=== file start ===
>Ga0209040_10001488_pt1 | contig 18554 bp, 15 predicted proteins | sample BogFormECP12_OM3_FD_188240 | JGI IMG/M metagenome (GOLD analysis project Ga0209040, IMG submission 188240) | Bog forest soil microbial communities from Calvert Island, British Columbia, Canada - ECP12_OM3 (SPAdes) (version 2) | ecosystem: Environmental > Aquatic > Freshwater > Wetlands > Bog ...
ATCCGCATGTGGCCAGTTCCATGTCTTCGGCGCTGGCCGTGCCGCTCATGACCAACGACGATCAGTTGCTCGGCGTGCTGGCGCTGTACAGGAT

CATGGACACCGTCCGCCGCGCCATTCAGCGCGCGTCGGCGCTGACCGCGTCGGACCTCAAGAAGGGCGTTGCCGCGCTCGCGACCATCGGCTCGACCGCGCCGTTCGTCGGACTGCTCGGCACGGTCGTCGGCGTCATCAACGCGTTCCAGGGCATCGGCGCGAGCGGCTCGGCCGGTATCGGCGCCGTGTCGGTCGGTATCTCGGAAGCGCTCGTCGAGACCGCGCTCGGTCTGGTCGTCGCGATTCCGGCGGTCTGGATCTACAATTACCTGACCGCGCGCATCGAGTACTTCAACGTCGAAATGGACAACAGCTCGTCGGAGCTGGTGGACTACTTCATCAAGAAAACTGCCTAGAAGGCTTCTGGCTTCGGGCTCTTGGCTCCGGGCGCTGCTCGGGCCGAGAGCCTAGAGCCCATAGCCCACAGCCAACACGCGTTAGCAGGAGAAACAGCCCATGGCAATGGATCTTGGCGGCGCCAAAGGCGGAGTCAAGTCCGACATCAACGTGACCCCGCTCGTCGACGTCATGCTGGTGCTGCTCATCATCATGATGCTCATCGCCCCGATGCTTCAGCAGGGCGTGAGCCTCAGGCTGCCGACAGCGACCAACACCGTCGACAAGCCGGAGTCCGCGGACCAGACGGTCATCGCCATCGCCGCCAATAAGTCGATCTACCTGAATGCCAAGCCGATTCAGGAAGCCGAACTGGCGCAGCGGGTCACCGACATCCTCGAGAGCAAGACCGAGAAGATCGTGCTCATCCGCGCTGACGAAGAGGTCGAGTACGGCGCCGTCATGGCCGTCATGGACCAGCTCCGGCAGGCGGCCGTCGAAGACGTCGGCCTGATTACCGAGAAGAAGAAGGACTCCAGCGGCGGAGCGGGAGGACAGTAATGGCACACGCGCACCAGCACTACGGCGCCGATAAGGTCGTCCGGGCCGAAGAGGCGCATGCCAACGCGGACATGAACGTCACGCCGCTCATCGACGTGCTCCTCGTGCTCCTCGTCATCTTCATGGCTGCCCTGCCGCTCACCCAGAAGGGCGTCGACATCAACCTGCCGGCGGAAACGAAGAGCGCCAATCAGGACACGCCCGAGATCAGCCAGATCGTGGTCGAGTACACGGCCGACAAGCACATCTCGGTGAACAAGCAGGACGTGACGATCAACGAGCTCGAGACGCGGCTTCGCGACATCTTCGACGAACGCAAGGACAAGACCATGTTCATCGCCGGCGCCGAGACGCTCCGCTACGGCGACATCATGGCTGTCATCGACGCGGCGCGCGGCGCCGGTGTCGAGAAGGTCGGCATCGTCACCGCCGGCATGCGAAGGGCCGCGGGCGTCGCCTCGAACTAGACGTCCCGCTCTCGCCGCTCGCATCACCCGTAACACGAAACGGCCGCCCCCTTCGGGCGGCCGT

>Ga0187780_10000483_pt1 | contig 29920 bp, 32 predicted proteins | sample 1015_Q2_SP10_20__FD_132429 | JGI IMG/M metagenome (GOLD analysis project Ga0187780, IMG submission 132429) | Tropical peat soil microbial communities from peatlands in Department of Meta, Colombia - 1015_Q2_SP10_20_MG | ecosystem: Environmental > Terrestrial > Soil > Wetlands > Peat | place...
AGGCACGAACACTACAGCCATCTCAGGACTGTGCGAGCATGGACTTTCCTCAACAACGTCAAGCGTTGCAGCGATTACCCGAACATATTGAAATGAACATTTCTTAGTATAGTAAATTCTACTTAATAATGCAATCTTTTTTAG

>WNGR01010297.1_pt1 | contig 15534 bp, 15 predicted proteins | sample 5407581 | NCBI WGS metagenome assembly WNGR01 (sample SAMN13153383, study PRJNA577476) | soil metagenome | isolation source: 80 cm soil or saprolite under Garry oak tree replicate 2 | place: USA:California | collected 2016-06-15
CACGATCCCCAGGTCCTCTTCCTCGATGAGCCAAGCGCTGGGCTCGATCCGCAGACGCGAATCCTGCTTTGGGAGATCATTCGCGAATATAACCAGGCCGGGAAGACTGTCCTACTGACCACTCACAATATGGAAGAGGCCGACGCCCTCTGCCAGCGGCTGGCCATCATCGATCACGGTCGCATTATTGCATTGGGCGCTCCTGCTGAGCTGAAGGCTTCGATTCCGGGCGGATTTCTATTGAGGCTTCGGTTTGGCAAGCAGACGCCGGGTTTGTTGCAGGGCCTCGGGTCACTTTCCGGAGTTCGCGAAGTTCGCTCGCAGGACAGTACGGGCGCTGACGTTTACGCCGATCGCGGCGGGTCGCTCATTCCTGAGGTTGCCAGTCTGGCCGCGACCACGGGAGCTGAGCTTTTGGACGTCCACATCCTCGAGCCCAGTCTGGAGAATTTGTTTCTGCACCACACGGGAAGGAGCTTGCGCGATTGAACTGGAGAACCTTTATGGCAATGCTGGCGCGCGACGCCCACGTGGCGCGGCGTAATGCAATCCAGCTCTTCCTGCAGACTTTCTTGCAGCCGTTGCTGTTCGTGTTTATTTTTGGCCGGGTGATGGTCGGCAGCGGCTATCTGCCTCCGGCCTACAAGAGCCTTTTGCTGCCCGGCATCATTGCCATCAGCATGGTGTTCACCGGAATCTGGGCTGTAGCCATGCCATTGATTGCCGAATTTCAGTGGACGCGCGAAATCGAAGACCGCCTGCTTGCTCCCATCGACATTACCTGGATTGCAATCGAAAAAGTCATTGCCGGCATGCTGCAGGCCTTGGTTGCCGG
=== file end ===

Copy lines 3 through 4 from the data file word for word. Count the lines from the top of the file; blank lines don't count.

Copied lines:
CATGGACACCGTCCGCCGCGCCATTCAGCGCGCGTCGGCGCTGACCGCGTCGGACCTCAAGAAGGGCGTTGCCGCGCTCGCGACCATCGGCTCGACCGCGCCGTTCGTCGGACTGCTCGGCACGGTCGTCGGCGTCATCAACGCGTTCCAGGGCATCGGCGCGAGCGGCTCGGCCGGTATCGGCGCCGTGTCGGTCGGTATCTCGGAAGCGCTCGTCGAGACCGCGCTCGGTCTGGTCGTCGCGATTCCGGCGGTCTGGATCTACAATTACCTGACCGCGCGCATCGAGTACTTCAACGTCGAAATGGACAACAGCTCGTCGGAGCTGGTGGACTACTTCATCAAGAAAACTGCCTAGAAGGCTTCTGGCTTCGGGCTCTTGGCTCCGGGCGCTGCTCGGGCCGAGAGCCTAGAGCCCATAGCCCACAGCCAACACGCGTTAGCAGGAGAAACAGCCCATGGCAATGGATCTTGGCGGCGCCAAAGGCGGAGTCAAGTCCGACATCAACGTGACCCCGCTCGTCGACGTCATGCTGGTGCTGCTCATCATCATGATGCTCATCGCCCCGATGCTTCAGCAGGGCGTGAGCCTCAGGCTGCCGACAGCGACCAACACCGTCGACAAGCCGGAGTCCGCGGACCAGACGGTCATCGCCATCGCCGCCAATAAGTCGATCTACCTGAATGCCAAGCCGATTCAGGAAGCCGAACTGGCGCAGCGGGTCACCGACATCCTCGAGAGCAAGACCGAGAAGATCGTGCTCATCCGCGCTGACGAAGAGGTCGAGTACGGCGCCGTCATGGCCGTCATGGACCAGCTCCGGCAGGCGGCCGTCGAAGACGTCGGCCTGATTACCGAGAAGAAGAAGGACTCCAGCGGCGGAGCGGGAGGACAGTAATGGCACACGCGCACCAGCACTACGGCGCCGATAAGGTCGTCCGGGCCGAAGAGGCGCATGCCAACGCGGACATGAACGTCACGCCGCTCATCGACGTGCTCCTCGTGCTCCTCGTCATCTTCATGGCTGCCCTGCCGCTCACCCAGAAGGGCGTCGACATCAACCTGCCGGCGGAAACGAAGAGCGCCAATCAGGACACGCCCGAGATCAGCCAGATCGTGGTCGAGTACACGGCCGACAAGCACATCTCGGTGAACAAGCAGGACGTGACGATCAACGAGCTCGAGACGCGGCTTCGCGACATCTTCGACGAACGCAAGGACAAGACCATGTTCATCGCCGGCGCCGAGACGCTCCGCTACGGCGACATCATGGCTGTCATCGACGCGGCGCGCGGCGCCGGTGTCGAGAAGGTCGGCATCGTCACCGCCGGCATGCGAAGGGCCGCGGGCGTCGCCTCGAACTAGACGTCCCGCTCTCGCCGCTCGCATCACCCGTAACACGAAACGGCCGCCCCCTTCGGGCGGCCGT

>Ga0187780_10000483_pt1 | contig 29920 bp, 32 predicted proteins | sample 1015_Q2_SP10_20__FD_132429 | JGI IMG/M metagenome (GOLD analysis project Ga0187780, IMG submission 132429) | Tropical peat soil microbial communities from peatlands in Department of Meta, Colombia - 1015_Q2_SP10_20_MG | ecosystem: Environmental > Terrestrial > Soil > Wetlands > Peat | place...